Manuel Delia: Russian tycoons, Chinese tycoons, Saudi tycoons, Nigerian tycoons.
For Manuel Delia, an online journalist and longtime critic of the current government, the program, estimated to have brought in almost a billion dollars, is essentially a Trojan horse, allowing those with dubious aims to breach Europe’s borders.
Jon Wertheim: Why would they want a Maltese passport?
Manuel Delia: Because they want to go in the rest of the world, hiding where they’re really from. Maltese passports give them not only free movement for themselves through European airports, but it gives their money, their capital free movement throughout Europe.
And free movement to the United States.
Jon Wertheim: American airport, you’ve got that Maltese passport validated by the EU, you go right through passport control?
Manuel Delia: Visa-free. Absolutely. So, that’s a big reason to have it.
Applicants to the “golden passport program,” as it’s come to be known, are supposed to show that they’ve established residence in Malta for at least a year, but when we checked the listed address for a Russian tycoon it led us here. To a modest suburb and rundown basement apartment that had been divided in two.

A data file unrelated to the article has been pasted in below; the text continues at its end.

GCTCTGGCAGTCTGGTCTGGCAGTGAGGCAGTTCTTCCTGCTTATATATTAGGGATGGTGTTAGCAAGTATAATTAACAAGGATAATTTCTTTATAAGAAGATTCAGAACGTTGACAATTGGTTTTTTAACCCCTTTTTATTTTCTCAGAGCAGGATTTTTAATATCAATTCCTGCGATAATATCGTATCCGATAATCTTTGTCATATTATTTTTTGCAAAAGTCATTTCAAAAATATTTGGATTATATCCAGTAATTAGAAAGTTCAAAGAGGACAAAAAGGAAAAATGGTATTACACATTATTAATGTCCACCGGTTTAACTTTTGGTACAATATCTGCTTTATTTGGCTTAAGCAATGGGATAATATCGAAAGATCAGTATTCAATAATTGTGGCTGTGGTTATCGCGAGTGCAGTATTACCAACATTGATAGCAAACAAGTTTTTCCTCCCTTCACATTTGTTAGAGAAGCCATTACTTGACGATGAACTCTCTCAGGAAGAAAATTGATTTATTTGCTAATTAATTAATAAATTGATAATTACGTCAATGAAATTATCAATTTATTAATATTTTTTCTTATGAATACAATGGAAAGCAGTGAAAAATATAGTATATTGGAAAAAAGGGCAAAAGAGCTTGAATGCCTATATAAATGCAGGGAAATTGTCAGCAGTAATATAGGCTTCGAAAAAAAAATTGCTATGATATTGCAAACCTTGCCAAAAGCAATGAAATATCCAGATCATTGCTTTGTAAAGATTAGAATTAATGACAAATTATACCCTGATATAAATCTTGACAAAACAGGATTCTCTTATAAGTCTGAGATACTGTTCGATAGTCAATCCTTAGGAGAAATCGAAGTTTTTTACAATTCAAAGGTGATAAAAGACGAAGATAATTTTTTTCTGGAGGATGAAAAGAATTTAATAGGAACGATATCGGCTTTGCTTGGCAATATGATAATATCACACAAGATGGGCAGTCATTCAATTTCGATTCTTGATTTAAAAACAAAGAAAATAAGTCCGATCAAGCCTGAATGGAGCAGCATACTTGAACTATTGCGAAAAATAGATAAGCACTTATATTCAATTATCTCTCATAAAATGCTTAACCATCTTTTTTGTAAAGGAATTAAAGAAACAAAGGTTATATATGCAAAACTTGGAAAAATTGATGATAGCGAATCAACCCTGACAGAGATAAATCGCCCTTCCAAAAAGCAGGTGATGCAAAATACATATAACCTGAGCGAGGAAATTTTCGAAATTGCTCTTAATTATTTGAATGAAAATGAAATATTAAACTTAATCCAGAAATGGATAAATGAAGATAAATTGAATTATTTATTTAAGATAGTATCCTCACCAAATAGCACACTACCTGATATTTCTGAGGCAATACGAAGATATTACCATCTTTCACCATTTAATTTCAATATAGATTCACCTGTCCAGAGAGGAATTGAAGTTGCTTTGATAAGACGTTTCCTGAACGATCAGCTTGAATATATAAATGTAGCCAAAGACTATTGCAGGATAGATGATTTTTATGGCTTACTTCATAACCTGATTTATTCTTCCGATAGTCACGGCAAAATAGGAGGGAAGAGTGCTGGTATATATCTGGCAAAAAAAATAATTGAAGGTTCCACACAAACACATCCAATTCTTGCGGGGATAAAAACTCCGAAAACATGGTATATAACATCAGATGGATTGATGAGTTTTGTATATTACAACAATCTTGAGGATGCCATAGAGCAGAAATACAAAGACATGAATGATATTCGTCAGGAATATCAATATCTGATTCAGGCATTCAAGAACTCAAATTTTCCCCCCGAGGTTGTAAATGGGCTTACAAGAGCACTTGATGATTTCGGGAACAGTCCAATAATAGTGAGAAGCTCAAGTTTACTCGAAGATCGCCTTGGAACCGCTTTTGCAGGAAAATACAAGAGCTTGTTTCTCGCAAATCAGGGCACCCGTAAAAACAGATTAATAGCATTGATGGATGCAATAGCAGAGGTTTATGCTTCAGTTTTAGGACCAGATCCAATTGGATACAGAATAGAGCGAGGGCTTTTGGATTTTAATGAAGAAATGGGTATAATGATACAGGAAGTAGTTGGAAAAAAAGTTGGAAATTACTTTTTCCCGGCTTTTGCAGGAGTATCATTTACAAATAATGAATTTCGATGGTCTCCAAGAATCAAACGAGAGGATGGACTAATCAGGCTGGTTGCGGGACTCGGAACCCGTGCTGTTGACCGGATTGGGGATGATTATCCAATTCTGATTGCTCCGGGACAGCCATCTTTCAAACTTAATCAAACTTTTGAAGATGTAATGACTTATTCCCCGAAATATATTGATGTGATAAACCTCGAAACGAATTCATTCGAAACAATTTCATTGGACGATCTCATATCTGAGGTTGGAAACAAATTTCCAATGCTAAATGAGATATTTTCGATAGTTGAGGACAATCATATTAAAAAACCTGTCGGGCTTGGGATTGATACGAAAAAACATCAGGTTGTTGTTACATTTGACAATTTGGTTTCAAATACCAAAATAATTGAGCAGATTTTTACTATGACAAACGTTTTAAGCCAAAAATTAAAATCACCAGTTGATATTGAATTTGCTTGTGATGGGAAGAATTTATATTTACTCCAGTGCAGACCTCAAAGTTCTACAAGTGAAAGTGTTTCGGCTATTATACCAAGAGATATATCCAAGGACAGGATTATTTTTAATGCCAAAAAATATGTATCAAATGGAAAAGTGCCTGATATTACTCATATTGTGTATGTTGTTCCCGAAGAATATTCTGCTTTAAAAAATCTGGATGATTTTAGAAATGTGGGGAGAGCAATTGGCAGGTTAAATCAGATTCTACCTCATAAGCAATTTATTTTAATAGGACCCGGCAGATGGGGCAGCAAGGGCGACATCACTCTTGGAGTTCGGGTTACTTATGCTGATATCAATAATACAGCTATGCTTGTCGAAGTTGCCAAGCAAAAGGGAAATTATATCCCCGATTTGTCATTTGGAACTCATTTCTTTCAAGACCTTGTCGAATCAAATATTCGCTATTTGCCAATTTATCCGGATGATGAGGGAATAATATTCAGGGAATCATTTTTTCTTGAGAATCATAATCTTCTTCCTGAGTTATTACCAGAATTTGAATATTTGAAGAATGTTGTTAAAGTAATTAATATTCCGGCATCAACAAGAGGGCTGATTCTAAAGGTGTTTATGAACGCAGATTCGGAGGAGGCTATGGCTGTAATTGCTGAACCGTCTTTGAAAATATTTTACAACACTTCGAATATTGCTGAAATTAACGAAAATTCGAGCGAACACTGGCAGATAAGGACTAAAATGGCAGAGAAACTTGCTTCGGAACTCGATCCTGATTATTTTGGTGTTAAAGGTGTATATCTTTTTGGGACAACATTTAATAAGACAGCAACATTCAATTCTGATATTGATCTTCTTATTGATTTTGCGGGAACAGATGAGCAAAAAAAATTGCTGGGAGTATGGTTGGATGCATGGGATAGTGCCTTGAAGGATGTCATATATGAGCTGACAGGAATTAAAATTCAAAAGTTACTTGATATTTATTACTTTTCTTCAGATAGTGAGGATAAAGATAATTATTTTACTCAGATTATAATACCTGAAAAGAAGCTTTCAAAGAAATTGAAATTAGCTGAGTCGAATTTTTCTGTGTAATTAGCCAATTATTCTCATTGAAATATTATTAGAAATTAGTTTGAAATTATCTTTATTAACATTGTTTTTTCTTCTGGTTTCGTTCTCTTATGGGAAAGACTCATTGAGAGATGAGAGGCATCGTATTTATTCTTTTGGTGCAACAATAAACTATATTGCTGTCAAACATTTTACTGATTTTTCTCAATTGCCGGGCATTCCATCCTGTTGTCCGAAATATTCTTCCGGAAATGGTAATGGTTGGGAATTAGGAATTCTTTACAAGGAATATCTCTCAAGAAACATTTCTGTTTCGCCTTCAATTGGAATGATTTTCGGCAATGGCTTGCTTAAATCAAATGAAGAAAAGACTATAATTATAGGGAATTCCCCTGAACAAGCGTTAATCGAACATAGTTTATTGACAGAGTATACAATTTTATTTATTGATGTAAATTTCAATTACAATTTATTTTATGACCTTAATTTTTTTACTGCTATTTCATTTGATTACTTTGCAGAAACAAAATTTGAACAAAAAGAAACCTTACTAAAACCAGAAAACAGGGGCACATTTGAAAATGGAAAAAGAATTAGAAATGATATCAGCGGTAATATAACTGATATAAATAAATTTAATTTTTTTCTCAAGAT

Jon Wertheim: let’s just call this what it is. This– this is a fraud.
It is important to note that on September 11, 2001 citizens of the 26 countries that participated in the Visa Waiver Program were able to enter the United States without first applying for and receiving visas.
During the administrations of George W. Bush and Barack Obama the number of participating Countries climbed to 38 participating countries, in large measures spurred by the U.S. Chamber of Commerce’s Discover America Partnership that blithely ignored that the first paragraph of the preface of the official report known as 9/11 and Terrorist Travel that was prepared by the federal agents and attorneys assigned to the 9/11 Commission stated: